Any self respecting geek gets a virtual stiffy for space combat. Whether it's piloting your ship against Kilrathi scum in Wing Commander, or taking control of an entire fleet in Homeworld - space combat makes our geek libido tick. It's been ten years since the aforementioned Homeworld was released by Relic, a space RTS on a grand scale, complete with gorgeous graphics and addicting gameplay. Fast forward to 2008 and a company named Ironclad Games released a title named Sins of a Solar Empire. It's a game that promises not only grand space combat on an epic scale, but strategy like no other as players can micromanage the details of economy, production, and research. But your galaxy is a big empty and lonely place, one that's best filled with friends, thankfully Sins doesn't disappoint with it's cooperative mode.
Sins of a Solar Empire isn't a strategy game for the faint of heart, and it's not a strategy game for someone that doesn't have a lot of time on their hands. A simple 1 vs 1 match can last for 4 or 5 hours. The screen is overloaded with information; collapsible panels, dialog notifications, menus and sub-menus all make your monitor look like a display in an intergalactic battle. As overbearing as it is at first glance, it really just works. I felt completely comfortable with it after just two missions. The game's tutorial does an excellent job of giving you the basics, and it doesn't take long to fill in the blanks.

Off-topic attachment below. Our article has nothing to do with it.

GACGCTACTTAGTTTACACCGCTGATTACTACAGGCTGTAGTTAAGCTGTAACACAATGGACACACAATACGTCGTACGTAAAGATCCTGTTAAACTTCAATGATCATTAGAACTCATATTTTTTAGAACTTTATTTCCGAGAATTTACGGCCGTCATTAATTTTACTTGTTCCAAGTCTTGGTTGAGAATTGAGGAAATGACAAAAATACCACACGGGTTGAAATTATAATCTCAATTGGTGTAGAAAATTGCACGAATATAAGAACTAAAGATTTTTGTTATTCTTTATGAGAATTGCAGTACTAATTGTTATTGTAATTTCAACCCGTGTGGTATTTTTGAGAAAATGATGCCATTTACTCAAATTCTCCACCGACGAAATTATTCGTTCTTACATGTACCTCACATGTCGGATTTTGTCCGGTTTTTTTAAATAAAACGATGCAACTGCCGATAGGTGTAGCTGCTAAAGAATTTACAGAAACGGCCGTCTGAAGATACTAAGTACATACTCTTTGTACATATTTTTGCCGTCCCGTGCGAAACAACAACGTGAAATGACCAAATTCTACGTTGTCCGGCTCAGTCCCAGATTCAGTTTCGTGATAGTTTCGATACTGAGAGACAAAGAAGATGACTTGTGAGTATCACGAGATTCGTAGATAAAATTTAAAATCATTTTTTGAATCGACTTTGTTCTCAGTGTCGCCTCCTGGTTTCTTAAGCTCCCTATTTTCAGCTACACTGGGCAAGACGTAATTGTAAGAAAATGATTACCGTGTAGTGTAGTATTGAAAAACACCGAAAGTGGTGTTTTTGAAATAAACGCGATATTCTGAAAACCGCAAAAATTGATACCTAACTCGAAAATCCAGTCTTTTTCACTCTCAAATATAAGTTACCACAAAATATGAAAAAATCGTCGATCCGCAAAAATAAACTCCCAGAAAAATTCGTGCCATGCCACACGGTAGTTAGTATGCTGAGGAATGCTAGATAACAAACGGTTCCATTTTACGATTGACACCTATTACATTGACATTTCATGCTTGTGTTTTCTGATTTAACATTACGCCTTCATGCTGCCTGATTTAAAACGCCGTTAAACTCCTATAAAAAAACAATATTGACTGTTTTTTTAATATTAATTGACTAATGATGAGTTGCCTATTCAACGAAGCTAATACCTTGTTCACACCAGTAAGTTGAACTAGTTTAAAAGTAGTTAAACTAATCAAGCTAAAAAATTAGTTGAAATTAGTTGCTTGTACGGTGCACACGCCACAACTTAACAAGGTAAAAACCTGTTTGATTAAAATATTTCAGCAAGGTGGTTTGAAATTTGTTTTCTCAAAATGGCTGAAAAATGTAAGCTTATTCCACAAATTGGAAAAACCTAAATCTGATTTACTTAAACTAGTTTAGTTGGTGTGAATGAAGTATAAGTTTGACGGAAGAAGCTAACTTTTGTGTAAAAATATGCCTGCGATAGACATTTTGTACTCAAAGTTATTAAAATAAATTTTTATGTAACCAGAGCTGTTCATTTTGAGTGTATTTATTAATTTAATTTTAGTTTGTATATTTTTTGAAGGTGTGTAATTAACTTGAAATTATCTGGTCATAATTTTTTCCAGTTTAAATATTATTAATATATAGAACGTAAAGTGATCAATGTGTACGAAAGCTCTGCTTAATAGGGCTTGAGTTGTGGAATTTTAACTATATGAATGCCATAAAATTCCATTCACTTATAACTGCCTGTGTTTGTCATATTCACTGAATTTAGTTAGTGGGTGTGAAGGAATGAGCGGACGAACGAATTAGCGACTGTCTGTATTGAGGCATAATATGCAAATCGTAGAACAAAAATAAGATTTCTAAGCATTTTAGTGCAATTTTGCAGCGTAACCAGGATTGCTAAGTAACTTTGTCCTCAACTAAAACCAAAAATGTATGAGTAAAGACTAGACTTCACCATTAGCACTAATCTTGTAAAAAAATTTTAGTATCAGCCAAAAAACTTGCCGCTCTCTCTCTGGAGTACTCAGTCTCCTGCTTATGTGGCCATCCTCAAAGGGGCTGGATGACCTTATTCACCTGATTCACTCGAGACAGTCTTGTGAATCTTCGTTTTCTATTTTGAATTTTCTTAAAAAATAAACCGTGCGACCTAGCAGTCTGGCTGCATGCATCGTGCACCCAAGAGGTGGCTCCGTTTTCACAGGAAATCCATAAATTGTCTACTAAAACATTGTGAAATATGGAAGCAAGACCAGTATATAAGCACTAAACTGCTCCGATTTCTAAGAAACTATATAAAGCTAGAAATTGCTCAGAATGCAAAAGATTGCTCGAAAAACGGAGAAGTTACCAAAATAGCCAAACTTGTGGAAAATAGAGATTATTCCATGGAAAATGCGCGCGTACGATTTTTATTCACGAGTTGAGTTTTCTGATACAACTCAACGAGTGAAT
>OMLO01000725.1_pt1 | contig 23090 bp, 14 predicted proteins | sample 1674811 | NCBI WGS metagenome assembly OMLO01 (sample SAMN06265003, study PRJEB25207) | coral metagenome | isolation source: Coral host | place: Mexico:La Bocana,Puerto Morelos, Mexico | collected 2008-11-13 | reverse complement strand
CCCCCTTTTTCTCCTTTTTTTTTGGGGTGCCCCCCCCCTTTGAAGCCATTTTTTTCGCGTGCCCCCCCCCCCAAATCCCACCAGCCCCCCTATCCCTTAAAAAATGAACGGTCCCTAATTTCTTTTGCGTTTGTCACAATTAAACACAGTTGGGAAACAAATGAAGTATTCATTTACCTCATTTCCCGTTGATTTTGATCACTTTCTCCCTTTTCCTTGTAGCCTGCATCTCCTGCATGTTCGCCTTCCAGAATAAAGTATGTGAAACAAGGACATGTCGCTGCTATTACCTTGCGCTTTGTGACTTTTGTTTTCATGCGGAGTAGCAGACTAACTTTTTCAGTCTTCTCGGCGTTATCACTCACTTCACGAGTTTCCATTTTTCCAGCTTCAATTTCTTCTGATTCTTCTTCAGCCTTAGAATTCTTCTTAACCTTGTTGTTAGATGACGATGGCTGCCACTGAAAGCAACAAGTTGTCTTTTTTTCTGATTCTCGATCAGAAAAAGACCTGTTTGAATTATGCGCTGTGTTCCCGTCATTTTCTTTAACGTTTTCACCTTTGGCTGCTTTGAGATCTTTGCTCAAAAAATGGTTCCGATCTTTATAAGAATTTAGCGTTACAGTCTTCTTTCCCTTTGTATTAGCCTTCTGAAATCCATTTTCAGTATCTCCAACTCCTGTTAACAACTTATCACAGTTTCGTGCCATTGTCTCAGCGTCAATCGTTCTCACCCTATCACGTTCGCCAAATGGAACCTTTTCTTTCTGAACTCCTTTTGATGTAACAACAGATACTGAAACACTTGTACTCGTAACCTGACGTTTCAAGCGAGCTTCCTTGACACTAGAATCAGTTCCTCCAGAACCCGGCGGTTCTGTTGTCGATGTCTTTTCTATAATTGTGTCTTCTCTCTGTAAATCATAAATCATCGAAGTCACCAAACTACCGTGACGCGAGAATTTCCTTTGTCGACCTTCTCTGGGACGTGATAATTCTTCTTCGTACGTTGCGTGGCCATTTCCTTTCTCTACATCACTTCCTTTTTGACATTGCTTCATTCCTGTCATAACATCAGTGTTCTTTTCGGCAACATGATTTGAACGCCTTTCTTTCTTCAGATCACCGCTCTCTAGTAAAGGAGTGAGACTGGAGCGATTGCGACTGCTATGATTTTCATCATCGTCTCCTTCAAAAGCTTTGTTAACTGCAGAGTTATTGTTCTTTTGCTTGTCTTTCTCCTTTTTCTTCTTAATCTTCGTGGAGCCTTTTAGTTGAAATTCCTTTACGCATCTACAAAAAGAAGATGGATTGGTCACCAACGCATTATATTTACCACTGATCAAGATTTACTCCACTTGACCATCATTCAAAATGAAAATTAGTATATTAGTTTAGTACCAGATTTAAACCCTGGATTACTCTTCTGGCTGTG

When you start a scenario in Sins, you are given a home planet and a some basic essentials. From here you'll mine metal and crystal to bring in income. This is turn is used to build ships, research facilities, and even upgrades on the planet's surface. You can spend time researching civic upgrades to bring in gold faster, mine crystal and metal more effeciently, or have better trained spaceship crews. Or you could research military upgrades for weapons, new ship types, and defensive upgrades. It won't be long till you've maxed out your slots for your planet upgrades and structures and it's time to jump to a nearby planet and pursue colonization.
Sins doesn't have a campaign, but rather is a collection of scenarios ranging in sizes from 2 players to 8 players. These scenarios are available in cooperative mode with human or AI players, each of which has adjustable difficulty as well as the ability to choose from one of the game's three races. As I mentioned earlier, matches in Sins of a Solar Empire take quite some time to work through. Thankfully the game supports a robust save system that not only allows you to save co-op games; but the save system allows you to load up the save and bring in other co-op players if your original crew isn't available.